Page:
End Grain vs. Edge Grain – Picking the Right Cutting Board

If you are in the market for a wooden cutting board, one of the critical decisions you have to make is the Grain of the wood used to make the board. The wood grain determines the price of the cutting board. It also determines the most appropriate use of the cutting board. It may also determine if it has a dulling effect on your knives and shows you the most appropriate maintenance technique.

This article compares end grain vs. edge grain boards, their pros and cons, and when each is most suitable. But first, let’s take a brief look at the difference between end grain, face grain, and edge grain in a piece of wood.

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End Grain vs. Edge grain vs. Face Grain

The grains refer to the part of the wood used to make your cutting board. Typically, once trees are harvested, they are cut into lumber used to make different things.

If you have a piece of wood, think of the top as the face grain, length as the edge grain, and width as the end grain. In terms of appearance, the end grain part of the wood is the most distinctive as it is the side where the growth rings are.

The face grain is mainly used to make tabletops and serving boards, while end drain wood and edge grain wood are the most commonly used for butcher countertops, butcher blocks, and cutting boards. Below is a comparison between end and edge grain cutting boards.

End Grain Cutting Boards

End grain cutting boards are easily identifiable. They have a distinctive checkered design on top. Most are round-shaped, although some are square or rectangular.

Making an end-grain cutting board is more elaborate than making edge grain boards. The strips are cut to the approximate thickness of the board. Therefore, they are many pieces to glue together, requiring more labor.

These types of cutting boards are more durable and warp-resistant. They are thicker than edge grain blocks, so they withstand pressure better. Since the top is made of soft and fibrous wood parts, it is gentler on the knife. Therefore, end drain cutting boards do not cause your knife to be dull.

The open-wood cell structure of the end grain also provides a better grip on the knife when slicing, making it suitable for use with slimy and slippery foods. Although the knife may cause scratches and dents when cutting, they fade over time. This part of the wood is quick healing.

On the downside, end-grain cutting boards are pretty expensive. They can be up to 15 times more expensive than edge grain boards. They are also heavy and bulky, making them unsuitable if you need to move your board frequently. Another con is that they absorb moisture quickly, requiring regular conditioning and seasoning with food-grade mineral oil to prevent water clogging, mold, and bacteria.

Edge Grain Cutting Boards

These are made by gluing long strips of wood together as if constructing butcher block countertops or bowling alley flooring. As such, the top has a straight parallel design.

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These boards can be made from one type of wood or a combination of different woods. They are often made using hardwoods such as hard maple. They are better looking than their end grain counterparts.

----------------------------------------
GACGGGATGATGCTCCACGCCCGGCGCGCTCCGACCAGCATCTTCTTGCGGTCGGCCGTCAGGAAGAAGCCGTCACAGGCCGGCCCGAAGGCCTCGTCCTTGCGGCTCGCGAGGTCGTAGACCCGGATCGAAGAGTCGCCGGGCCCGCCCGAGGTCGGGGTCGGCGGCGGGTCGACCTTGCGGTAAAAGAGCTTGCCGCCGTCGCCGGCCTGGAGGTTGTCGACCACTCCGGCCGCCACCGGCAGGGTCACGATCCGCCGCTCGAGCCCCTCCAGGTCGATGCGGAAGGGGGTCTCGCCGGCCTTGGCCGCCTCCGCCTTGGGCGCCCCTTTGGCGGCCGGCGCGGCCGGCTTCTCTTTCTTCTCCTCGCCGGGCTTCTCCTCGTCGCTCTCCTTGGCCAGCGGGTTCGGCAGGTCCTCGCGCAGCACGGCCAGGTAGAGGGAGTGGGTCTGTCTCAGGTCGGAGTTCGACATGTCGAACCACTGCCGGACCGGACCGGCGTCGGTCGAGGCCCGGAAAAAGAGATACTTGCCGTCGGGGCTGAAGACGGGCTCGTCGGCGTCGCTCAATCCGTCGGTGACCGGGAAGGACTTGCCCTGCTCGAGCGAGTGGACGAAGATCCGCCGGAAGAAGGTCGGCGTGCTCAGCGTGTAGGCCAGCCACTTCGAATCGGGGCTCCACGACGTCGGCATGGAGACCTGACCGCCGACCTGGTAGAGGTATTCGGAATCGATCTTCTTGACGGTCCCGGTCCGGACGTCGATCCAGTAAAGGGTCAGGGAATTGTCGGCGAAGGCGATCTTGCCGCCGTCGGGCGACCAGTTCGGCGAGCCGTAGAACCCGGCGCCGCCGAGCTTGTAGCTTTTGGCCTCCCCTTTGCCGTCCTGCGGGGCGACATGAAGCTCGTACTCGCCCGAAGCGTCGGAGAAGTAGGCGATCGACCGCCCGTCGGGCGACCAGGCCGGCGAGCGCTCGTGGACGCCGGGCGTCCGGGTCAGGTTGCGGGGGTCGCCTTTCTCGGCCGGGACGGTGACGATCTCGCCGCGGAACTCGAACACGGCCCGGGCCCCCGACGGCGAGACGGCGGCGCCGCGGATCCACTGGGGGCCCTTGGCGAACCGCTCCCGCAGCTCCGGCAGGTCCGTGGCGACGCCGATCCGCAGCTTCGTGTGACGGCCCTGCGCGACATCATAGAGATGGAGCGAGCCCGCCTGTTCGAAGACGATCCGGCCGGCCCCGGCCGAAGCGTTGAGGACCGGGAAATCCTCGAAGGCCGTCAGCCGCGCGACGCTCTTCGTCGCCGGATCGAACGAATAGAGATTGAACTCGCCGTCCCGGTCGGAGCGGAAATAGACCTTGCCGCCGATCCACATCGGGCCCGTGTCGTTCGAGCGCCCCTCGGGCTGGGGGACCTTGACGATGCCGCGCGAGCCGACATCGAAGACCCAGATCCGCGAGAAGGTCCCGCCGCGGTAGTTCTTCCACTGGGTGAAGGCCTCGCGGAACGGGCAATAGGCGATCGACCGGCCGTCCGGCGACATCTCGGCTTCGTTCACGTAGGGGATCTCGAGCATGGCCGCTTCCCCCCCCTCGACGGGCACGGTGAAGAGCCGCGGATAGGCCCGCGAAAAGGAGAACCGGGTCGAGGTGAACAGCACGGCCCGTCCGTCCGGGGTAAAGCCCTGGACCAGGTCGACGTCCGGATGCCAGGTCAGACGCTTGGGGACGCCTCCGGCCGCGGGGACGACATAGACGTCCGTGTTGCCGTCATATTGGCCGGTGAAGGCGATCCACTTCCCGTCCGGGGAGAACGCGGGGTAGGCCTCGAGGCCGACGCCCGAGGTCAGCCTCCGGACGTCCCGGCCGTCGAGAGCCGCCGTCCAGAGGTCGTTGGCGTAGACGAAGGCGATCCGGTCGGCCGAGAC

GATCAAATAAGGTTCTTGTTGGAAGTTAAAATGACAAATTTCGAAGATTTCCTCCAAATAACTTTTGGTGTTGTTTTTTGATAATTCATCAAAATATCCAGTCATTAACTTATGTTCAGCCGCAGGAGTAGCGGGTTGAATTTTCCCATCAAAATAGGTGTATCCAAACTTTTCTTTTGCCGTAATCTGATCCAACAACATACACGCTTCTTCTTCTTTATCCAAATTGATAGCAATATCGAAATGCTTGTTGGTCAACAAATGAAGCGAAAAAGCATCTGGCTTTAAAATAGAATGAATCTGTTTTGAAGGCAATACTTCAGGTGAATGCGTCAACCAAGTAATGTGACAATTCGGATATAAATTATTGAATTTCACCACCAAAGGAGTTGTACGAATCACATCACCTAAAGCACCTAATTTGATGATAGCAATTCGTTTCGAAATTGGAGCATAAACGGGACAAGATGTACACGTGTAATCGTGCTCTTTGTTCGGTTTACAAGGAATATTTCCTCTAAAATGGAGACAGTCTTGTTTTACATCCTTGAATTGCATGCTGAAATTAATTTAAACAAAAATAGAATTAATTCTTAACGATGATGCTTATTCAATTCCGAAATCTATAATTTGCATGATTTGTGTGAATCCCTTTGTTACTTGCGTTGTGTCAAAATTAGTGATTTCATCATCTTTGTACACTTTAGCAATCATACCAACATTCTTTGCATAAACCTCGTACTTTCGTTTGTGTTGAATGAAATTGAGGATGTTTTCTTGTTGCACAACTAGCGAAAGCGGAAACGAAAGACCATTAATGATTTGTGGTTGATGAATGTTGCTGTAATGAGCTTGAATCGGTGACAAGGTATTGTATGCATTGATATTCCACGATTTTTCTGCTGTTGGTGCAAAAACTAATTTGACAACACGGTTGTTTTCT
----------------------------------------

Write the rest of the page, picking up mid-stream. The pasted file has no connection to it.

They are slimmer and lighter than end-grain cutting boards. There is a wide variety available in the market, and most are affordably priced as they are easier to make.

The main con of the edge grain cutting boards is that they cause your knives to get dull. The boards are also prone to scratches and dents. Since this part of the wood is not self-healing, the knife marks, dents, and scratches become prominent over time, compromising the cutting board’s aesthetics. If the dents and scratches are deep, they accumulate dirt and water, making them hard to clean.

However, with proper care and maintenance, you can keep your edge grain cutting board looking good through regular oiling and resurfacing to restore the butcher block completely.

Most Suitable Uses

Below are the circumstances under which an end grain cutting board is most suitable:

  • If you are using it for ingredients with low moisture content like raw meat, cabbage, broccoli, etc.
  • For tasks that require a lot of pressure, e.g., splitting up bones or carving meat
  • If you want to keep your knife blade sharp for long or if your knives have poor edge retention
  • You do not mind regularly oiling your board.

On the other hand, an edge grain cutting board is most suitable:

  • If you are preparing juicier ingredients like fruits and vegetables
  • You want a light cutting board for easy storage and portability
  • You are looking for a budget-friendly cutting board
  • You do not mind sharpening and honing your knives regularly

In Conclusion, Which is Better, End Grain or Edge Grain Cutting Boards?

Is an edge grain board better than an end grain board and vice versa? It depends on what you are looking for and your preference.

Face grain cutting boards are made by gluing the edges of narrow boards of wood together. Edge grain is the “side” of the board. It’s usually the side where woodworkers measure the “thickness” of a board. Finally, the end grain is the end of the board.

As discussed above, each type of board has specific pros and cons that make them suitable for particular uses. Therefore, assess your needs and choose the type of wooden cutting board that best fits.


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John Siracusa

Cooking, for me, has always been an "art" infused with traditions. My career was inspired by Hell's Kitchen, the West Side of Manhattan, which boasts one of N.Y. City's best independent restaurant communities, along with Gordon Ramsay's no-nonsense approach towards always being your best.

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